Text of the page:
Not as much alien, as absolutely incredible, the Bumblebee bat is the world’s smallest bat and arguably the world’s smallest mammal. It grows to a whopping 3 centimetres in length and weighs on average 2 grams.
Its tiny face looks distinctly hog-like, which earned it the name of Kitti’s hog-nosed bat.
Equally incredible is its very narrow distribution range. The tiny bat occurs only in a small region of limestone caves in Thailand’s Kanchanaburi province and one cave across the border in Myanmar.
While looking for the roosting sites of Bumblebee bats may not be the best idea, it is not too difficult to see them flying over the tapioca fields in Western Kanchanaburi just after sunset. At first, they look just like moths, but the speed at which they tear through the sky eventually gives them away.
Hoffmann’s two-toed sloth
When it comes to extreme adaptation, sloth is up there with the weirdest of them all. To survive on its low energy diet of leaves and shoots sloth is a master of preserving its meagre energy budget.
It moves around with the dizzying speed of 0.14 m/s. Never moving far from its food supply, the sloth spends most of its life hanging upside-down in the forest canopy. It sleeps, eats, mates and gives birth hanging upside down.
Over time its internal organs have shifted to accommodate its upside-down lifestyle. Even its hair is parted along its stomach and flows from belly to back so that rainwater would run off.
Another interesting thing about sloth’s fur is that it has special groves to house algae. Sloths sedentary lifestyle allows algae to grow, giving its fur a greenish tint that helps the animal blend with its environment and avoid predators.
Sloths can be seen quite easily on night walks in Costa Rica’s national parks, such as Monteverde and Manuel Antonio
Looking like something between a squirrel and a bat, Colugo is also known as a Flying lemur. Of course, it doesn’t fly, nor is it a lemur, but what it is really good at, is gliding.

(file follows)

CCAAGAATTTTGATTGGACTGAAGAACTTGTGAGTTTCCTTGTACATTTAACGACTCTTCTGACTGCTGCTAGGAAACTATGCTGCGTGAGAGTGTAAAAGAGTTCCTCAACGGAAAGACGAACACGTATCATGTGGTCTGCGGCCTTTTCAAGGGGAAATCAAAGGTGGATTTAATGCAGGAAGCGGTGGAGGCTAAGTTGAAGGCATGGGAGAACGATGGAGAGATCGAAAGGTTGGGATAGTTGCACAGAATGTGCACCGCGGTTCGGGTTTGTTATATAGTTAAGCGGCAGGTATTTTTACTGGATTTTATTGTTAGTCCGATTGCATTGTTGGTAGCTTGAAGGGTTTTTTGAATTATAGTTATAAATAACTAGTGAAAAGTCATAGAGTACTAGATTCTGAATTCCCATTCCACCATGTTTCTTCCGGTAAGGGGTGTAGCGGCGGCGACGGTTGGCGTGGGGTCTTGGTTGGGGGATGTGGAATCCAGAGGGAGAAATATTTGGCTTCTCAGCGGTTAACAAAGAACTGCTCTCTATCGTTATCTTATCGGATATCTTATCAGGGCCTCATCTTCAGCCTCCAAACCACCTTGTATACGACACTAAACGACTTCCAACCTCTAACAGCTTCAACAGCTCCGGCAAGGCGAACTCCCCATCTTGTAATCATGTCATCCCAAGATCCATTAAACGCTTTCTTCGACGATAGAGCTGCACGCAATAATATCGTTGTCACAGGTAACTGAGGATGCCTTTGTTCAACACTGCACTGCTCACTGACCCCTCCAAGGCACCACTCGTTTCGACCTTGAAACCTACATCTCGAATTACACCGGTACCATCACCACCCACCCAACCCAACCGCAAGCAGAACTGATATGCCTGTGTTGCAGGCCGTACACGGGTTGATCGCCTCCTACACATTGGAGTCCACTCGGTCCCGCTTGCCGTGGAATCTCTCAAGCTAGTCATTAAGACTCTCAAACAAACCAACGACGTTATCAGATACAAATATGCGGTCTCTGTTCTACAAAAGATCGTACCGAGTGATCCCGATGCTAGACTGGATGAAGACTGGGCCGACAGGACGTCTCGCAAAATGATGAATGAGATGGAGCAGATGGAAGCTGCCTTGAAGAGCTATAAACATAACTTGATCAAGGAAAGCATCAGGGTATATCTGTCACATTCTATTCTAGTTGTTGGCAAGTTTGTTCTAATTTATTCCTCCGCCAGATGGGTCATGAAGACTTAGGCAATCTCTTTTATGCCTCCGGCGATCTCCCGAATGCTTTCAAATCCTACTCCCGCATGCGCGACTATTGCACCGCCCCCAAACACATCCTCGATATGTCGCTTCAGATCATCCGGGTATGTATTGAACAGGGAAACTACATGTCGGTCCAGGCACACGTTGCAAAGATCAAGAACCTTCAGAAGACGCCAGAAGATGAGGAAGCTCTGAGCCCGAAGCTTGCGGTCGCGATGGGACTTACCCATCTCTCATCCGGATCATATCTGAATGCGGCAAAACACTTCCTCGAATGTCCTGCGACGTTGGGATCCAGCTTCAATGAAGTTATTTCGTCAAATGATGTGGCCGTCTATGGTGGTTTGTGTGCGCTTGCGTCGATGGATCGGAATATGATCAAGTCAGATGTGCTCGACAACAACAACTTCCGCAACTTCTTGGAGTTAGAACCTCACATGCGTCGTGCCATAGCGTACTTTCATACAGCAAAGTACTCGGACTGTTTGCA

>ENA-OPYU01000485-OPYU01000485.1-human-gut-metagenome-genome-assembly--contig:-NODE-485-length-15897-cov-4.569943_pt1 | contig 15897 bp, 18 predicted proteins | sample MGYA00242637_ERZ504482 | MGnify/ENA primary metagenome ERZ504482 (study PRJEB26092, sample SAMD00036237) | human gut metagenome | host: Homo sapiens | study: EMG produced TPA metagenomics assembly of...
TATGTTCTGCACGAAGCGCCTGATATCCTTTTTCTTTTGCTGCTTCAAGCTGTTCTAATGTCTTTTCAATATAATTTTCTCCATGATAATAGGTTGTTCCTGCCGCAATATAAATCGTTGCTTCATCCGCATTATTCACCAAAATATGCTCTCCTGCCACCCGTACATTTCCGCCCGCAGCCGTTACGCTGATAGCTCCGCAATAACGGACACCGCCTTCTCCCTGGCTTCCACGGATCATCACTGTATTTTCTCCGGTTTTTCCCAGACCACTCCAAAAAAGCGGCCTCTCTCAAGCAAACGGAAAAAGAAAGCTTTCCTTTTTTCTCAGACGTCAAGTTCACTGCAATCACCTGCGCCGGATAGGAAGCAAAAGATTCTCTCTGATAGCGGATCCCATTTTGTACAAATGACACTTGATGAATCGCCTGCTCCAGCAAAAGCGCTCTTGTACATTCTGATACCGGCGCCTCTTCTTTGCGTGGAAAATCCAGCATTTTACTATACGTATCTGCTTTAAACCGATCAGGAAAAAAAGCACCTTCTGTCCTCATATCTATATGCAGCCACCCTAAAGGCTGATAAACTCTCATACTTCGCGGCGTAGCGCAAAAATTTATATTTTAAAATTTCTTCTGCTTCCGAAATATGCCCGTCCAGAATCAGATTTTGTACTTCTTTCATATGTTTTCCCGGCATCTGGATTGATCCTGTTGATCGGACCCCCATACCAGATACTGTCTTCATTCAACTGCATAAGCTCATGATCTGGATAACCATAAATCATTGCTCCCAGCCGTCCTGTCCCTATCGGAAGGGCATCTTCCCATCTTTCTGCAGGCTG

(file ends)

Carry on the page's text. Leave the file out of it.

When a Colugo decides to move to a different tree, it launches itself from the canopy, spreads its legs as wide as it can, stretching the fringe of extra skin between them, and effectively turns itself into a parachute, as it soars through the jungle without losing much altitude.
While it is not the only gliding mammal in Borneo, it is considered to be the best. An adult Colugo is capable of clearing distances of up to 70 meters in a single jump. And if this is not enough of a feat, female Colugos do so with their young clinging to their bellies.
The best places to see Colugo are Danum Valley conservation area and Deramakot forest reserve in Borneo.
Spencer’s burrowing frog
Of all the places you can think to find a frog, the desert is one of the most unlikely environments. Yet the burrowing frogs live exclusively in the dry environment of Australia’s arid centre.
To avoid desiccation during the dry periods, these frogs burrow underground where they remain until the heavy rains wake them from their slumber for a brief period of activity. They then climb out, feed, reproduce, absorb as much water as they can and disappear back underground.
The burrowing frogs come well-equipped for their odd lifestyle. During their time on the surface, they are able to absorb large quantities of water and store it between their muscles and their skin, which gives them their round shape.
When its time to burrow again, they dig into the sand backwards, using the specialized digging implements on the sides of their back feet.
Finding burrowing frogs is the matter of timing of course. They are common throughout the central part of Australia after heavy rains. Western MacDonnell Ranges in the Northern Territory is a good place to start.